It’s a seller’s market in Howard Beach right now, with, with only 39 single-family houses, condos, and co-ops on the market, according to StreetEasy.

Single-family houses generally sell for $500,000 to $1.5 million, Fink says, while two families typically sell for $750,000 to $1.2 million.

Condo prices start at the mid-$200,000s for studios, which are rare. One bedrooms are $300,000 and higher, two bedrooms are $350,000 to $375,000, and three bedrooms are $375,000 and up, he says.

There are about 10 apartment complexes in Howard Beach, each of which has 10 to 12 units. Most of the rental options are condos, co-ops, and two-family houses. Prices are about $1,700 per month for a one bedroom, $2,200 for a two bedroom, and $2,500 for a three-bedroom unit, Fink says.

Is there a lot of new development? 

Howard Beach is pretty built up. Fink says, “so any new development typically occurs only when someone knocks a house down and builds another in its place.”

What’s the transportation situation?

The Howard Beach-JFK Airport station connects the A train and the Howard Beach JFK AirTrain Route. There is local bus service via the Q11, Q21, Q41, Q52 SBS, and Q53 SBS, and express service via the QM15, QM16, QM17, and QM18.

What is there to do?

Boating and fishing are the outdoor activities that define the neighborhood.

“There is fishing everywhere because we are on Jamaica Bay,” Fink says. “You can throw a line in the water just about anywhere. You can even do deep-sea fishing. And because we have two canals, you can go boating; there are lots of boat rentals.”

And there are several parks: Hamilton Beach Park has a playground and a ball field and offers shoreline fishing. The 20-acre Frank Charles Park, which is part of Gateway National Recreation Area, has a tennis court, a playground with a water feature, basketball courts, handball courts, a bocce court and baseball fields as well as a paved path for strolling, jogging, and bicycling.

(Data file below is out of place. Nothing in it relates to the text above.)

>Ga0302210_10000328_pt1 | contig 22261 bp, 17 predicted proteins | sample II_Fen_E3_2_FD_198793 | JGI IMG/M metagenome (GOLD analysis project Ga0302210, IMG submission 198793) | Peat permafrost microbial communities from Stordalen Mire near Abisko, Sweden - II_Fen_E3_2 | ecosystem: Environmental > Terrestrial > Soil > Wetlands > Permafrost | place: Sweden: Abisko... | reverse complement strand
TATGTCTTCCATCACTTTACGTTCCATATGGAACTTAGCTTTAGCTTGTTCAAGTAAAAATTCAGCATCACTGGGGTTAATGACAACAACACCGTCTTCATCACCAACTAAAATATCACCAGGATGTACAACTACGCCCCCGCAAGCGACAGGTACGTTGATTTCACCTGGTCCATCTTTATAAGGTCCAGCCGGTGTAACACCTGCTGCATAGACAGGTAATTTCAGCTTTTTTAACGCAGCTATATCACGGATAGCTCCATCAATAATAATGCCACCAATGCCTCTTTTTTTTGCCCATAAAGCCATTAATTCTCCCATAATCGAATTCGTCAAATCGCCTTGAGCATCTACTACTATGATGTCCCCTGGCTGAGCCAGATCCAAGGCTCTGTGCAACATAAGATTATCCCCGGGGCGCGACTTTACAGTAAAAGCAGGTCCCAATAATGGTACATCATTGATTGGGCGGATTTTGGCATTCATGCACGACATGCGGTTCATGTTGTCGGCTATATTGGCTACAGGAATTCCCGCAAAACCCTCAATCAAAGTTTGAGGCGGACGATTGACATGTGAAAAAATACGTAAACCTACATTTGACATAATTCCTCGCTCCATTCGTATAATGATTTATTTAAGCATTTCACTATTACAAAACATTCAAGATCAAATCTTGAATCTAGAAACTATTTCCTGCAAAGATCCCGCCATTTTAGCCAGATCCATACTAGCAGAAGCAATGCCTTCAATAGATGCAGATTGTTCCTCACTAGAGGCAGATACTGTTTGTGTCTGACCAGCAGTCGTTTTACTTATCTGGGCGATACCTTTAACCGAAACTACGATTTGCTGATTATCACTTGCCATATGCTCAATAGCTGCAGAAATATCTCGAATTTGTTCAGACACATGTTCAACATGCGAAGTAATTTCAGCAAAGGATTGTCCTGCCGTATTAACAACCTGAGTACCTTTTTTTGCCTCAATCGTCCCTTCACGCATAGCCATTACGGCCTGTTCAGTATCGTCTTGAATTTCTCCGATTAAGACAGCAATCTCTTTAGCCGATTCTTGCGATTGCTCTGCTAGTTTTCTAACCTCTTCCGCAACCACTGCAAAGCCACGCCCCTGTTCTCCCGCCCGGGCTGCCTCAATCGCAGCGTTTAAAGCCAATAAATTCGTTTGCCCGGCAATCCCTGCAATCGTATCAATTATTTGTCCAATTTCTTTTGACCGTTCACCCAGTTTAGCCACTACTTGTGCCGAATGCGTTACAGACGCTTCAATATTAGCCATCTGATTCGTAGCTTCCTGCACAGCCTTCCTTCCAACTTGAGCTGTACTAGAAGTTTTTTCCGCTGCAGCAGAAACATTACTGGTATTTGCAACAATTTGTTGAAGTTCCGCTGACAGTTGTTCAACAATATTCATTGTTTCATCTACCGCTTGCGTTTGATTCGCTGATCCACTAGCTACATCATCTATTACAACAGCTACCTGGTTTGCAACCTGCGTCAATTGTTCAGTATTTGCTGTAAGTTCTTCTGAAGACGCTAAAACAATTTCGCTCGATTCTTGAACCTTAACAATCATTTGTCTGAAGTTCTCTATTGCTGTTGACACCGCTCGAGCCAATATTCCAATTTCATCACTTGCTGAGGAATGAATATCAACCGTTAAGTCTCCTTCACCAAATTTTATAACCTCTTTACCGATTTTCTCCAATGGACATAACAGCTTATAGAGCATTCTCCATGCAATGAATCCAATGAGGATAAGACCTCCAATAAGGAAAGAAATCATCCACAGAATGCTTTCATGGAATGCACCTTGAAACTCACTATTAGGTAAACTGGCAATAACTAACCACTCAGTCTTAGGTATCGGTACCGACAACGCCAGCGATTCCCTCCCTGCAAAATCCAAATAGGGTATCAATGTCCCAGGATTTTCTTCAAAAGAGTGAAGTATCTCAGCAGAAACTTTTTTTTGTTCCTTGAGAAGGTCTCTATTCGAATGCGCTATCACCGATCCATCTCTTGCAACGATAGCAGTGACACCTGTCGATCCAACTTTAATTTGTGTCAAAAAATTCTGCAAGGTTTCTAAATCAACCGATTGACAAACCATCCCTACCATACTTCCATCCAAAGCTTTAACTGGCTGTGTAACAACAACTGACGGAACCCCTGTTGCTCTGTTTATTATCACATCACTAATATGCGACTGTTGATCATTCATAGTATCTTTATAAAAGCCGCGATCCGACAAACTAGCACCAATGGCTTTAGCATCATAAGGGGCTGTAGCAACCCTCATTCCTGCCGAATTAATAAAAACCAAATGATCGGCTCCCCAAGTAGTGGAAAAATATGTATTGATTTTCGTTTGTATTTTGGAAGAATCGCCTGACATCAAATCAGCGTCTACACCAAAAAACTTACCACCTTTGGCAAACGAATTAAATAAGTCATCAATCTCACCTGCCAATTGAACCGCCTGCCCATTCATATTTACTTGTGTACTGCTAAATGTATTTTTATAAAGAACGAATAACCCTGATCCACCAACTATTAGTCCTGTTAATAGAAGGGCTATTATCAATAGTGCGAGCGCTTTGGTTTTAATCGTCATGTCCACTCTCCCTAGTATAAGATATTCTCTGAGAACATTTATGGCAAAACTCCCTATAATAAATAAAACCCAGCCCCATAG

There are three private clubs: Riley’s Yacht Club, Old Mill Yacht Club, and Howard Beach Motor Boat Club.

At Rockaway Beach, which is six miles away, “you can hop on a ferry to Manhattan or Red Hook, Brooklyn,” McGuire says, adding that “it’s easily accessible.”

Jamaica Bay Wildlife Refuge, which is also part of Gateway National Recreation Area, is three miles from Howard Beach. “It’s one of the largest bird habitats in the northeastern United States,” McGuire says. “People come from miles around just to observe seasonal bird migrations as well as resident species.”

Resorts World Casino is a one-mile walk from the community.

Gateway Mall, which is two miles west of Howard Beach on the Belt Parkway in East New York, Brooklyn, has a variety of big-box stores, including Target, JCPenney, The Home Depot, and Marshalls.

What’s the restaurant/nightlife situation?

Cross Bay Boulevard, which divides Old Howard Beach from New Howard Beach, is the main commercial center of Howard Beach.

The community has a variety of Italian, Chinese, and Japanese restaurants both casual and upscale.